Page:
It’s that time of year again when we start getting the poisoning calls here at the office. Our ruminant friends have been happily chomping away at the hay we meticulously made for them last summer but at the first sign of the green up (which I swear has already begun thanks to the very warm weather last week) they are desperate for some green forage in their diet. It seems that even just a taste of washy grass or new tree buds is enough to trigger a drive in them that compels them to seek out any and all green material whether it is good for them or not. So animals that would normally avoid toxic plants may be desperate enough to begin nibbling on poisonous ones. This is also the time of year when some of the plants or leaves that are still around have fully dried and this has concentrated the toxins even more.
There are a few tactics that will help you prevent, treat, and avoid poisonings of your animals.
This technique requires you to survey your property for potentially toxic plants. I have provided a link to common toxic plants of the Northeast. Some plants are only toxic during certain growth stages and other plants express different levels of toxicity during certain times of the year. As a general rule of thumb, toxic plants will be most attractive to our livestock during two different times of the year. The first time is during the green up when all new growth is attractive to our livestock and the other time is when their usual forage is all used up. Generally, any plant, in concentrated enough quantities can make animals sick; the evolutionary predisposition is to never eat too much of the same thing too quickly. This is the rule unless the animals are forced to do so by their caretakers. If fenced into an area where the toxic plants are the only thing left to eat, or forced to eat hay sourced from highly weedy areas, this is where you will find animals getting poisoned. Animals forced to clean up hay are particularly vulnerable because the dried material may concentrate toxins that would otherwise be benign when combined with the copious water in living plants. The best way to avoid these scenarios is to ensure that your animals have appropriate forage for the time of year and are not being forced to clean up vast amounts of a single type of plant.
One way to prevent acute toxicity during vulnerable times of the year is to provide your ruminants with a belly full of stored and vetted forage before you allow them to free range out on the property. This technique ensures that they already have food in their system which will prevent them from gorging on other plants, and if they do ingest something toxic, the plants in their system will help to buffer the effects. Another way to prevent poisoning is to watch the weather. Extreme weather events can leave native and common plants devastated, leaving poisonous plants the only ones left standing. This is true after droughts, fire, hale and wind storms that can dislodge fruits or nuts that may contain poisons, or when animals are forced to graze areas that have not been grazed before. Also worth mentioning is the susceptibility of young and old animals. These creatures do not possess the robust systems of animals in their prime and this combined with compromised liver function can lead to toxicity. Younger stock are particularly vulnerable as they have not yet had the opportunity to experience the natural biological feedback loop in which they learn that some plants are poisonous or been taught by the does which plants are safe to eat.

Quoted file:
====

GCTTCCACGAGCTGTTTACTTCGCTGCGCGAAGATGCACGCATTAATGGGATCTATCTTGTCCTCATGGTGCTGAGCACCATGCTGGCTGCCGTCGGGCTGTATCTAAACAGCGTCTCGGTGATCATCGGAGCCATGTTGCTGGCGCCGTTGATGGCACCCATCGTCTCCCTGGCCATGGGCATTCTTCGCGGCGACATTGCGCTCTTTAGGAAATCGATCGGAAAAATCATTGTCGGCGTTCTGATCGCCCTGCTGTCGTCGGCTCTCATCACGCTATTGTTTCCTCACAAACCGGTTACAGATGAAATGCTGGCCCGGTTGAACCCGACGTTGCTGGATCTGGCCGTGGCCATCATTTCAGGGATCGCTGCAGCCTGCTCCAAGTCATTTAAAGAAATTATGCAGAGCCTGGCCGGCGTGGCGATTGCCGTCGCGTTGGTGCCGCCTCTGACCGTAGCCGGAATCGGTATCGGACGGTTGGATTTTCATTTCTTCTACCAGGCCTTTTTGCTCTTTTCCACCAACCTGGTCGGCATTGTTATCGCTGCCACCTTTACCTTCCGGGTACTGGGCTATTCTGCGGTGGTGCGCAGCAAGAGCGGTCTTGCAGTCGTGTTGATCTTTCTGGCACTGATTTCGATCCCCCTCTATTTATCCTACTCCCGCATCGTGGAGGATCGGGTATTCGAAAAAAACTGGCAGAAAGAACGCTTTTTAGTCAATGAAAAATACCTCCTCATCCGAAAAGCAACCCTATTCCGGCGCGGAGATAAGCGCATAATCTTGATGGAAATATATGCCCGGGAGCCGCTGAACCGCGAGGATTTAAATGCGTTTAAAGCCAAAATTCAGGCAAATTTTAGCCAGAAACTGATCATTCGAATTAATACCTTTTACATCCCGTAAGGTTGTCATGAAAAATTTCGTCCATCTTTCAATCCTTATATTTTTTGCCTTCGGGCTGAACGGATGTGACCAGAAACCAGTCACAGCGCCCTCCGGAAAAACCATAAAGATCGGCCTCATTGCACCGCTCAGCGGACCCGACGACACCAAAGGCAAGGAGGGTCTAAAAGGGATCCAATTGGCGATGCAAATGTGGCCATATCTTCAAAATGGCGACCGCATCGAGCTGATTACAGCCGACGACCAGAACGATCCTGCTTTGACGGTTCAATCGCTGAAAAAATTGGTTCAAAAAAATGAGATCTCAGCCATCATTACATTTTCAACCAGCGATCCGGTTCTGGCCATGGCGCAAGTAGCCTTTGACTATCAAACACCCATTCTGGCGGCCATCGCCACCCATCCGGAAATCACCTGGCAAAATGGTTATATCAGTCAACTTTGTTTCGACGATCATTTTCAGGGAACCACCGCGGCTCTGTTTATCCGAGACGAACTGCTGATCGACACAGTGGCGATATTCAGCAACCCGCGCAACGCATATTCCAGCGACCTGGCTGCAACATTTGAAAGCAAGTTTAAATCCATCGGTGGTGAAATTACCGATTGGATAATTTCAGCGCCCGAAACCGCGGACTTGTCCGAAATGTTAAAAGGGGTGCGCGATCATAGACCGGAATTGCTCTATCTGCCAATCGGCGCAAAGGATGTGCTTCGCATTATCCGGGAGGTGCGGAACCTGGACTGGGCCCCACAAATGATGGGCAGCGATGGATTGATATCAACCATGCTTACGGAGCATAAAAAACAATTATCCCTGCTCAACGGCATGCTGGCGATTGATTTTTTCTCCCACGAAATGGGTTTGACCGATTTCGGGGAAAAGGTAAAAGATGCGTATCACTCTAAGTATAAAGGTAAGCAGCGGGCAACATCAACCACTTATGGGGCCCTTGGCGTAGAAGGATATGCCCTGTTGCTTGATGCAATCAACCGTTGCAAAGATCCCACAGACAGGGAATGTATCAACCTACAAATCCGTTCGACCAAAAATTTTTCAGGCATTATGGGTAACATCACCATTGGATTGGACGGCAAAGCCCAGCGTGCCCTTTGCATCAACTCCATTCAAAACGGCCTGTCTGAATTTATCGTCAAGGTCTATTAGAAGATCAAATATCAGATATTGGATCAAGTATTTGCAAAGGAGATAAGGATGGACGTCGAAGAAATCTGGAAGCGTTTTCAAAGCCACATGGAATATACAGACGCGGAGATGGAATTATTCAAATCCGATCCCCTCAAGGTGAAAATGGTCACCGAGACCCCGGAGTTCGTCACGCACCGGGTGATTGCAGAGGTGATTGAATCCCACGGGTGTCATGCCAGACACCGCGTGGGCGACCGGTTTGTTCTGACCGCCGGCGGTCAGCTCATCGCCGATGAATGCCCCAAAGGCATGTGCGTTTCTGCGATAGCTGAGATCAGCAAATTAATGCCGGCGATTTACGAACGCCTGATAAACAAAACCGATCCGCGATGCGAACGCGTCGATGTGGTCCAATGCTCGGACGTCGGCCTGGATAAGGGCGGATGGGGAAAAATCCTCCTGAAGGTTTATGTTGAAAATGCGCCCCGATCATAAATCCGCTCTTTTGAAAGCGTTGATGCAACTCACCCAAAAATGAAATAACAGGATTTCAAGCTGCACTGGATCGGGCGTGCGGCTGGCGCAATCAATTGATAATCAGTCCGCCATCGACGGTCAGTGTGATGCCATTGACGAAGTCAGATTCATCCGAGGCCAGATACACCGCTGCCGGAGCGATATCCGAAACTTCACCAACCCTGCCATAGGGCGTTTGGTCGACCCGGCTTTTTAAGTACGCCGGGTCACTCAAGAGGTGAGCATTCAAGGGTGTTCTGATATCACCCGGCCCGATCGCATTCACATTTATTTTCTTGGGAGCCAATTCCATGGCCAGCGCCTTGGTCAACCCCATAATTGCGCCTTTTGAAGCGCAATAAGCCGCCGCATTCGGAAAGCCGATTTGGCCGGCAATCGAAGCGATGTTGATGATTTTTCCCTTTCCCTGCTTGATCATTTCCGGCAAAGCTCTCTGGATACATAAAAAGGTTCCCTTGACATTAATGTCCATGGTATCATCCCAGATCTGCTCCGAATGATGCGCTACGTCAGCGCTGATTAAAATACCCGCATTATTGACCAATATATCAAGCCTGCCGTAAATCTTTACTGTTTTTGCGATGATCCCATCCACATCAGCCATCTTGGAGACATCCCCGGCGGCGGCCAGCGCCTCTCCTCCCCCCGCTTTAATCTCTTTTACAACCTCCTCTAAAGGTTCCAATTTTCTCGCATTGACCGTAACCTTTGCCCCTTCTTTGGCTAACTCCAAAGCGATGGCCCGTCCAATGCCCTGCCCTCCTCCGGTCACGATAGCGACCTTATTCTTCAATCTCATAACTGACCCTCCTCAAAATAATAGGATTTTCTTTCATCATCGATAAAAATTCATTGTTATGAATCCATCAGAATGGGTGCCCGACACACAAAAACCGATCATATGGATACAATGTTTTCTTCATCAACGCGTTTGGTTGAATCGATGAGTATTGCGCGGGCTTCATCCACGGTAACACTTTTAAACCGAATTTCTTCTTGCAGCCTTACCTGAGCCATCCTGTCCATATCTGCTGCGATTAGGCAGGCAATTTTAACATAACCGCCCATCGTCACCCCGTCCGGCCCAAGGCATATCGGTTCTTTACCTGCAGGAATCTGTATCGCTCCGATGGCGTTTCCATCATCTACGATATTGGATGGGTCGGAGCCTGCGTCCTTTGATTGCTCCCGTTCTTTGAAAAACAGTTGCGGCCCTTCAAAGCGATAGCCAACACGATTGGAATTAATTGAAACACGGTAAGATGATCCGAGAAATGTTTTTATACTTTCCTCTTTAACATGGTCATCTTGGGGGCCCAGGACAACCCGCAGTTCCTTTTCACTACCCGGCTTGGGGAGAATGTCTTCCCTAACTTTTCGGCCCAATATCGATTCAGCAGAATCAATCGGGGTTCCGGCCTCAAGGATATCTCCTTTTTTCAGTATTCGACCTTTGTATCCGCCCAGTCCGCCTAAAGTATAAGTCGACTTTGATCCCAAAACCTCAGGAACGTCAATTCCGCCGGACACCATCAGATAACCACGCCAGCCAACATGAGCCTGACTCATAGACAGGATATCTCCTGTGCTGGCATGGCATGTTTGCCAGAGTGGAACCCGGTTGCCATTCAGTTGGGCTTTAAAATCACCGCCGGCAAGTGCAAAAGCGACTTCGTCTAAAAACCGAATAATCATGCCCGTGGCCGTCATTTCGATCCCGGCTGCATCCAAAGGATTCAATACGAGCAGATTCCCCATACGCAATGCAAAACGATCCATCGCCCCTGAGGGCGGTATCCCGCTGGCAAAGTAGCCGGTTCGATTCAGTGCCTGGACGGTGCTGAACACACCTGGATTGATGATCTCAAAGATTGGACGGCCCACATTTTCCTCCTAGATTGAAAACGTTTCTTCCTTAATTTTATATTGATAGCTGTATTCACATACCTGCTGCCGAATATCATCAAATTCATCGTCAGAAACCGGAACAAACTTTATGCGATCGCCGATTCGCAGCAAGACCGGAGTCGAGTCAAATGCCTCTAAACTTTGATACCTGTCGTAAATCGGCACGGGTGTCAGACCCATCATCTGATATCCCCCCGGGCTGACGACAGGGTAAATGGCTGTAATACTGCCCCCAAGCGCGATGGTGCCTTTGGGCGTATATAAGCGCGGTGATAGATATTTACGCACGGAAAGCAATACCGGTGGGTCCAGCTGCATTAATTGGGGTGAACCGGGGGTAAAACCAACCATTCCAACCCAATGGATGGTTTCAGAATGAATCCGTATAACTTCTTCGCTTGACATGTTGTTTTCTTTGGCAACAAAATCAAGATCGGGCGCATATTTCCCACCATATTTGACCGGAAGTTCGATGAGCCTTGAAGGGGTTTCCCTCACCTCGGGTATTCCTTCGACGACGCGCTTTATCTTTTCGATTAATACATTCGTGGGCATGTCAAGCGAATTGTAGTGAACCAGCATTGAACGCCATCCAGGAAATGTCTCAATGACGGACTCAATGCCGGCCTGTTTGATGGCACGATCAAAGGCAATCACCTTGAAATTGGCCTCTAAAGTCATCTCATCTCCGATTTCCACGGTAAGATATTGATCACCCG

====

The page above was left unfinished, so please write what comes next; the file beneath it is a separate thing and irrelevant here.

There are a lot of different treatments for animals that are poisoned and the goal of most of these is to absorb the toxins before the stomach of the animal can, to coat the mucosa of the digestive track to prevent further absorption, and to provide support in the form of electrolytes and amino acids to faltering animals. Dosing a vomiting animal can be difficult and will require a stomach or drenching tube. It is also worth noting that if any vomitus gets into their water or on their supportive feed it needs to be removed and replaced as the vomit has the toxins in it and it will make the food unpalatable. I have included a link to an excellent article by Onion Creek Ranch that outlines the procedure for caring for poisoned goats. I encourage you to prepare for the worst and have some of these products on hand so if you do notice signs of poisoning you are ready to treat instead of waiting for the store to open or the vet to arrive. After all the farmer’s creed is “hope for the best, prepare for the worst.”
A note on the tenuous nature of this reporting. The truth is that we do not fully understand the mechanisms and modalities of poisonings in animals. This is due to a few relevant factors. First and foremost, every animal, every species, and every subtype has varying degrees of vulnerability. Second, the toxic levels vary throughout the year and it is difficult to obtain solid data. Third, from an experimental perspective, it would be inhumane to routinely poison animals to gain insight into this phenomenon. The best we can do is share information and try different remedies, some of which have been passed down through many generations.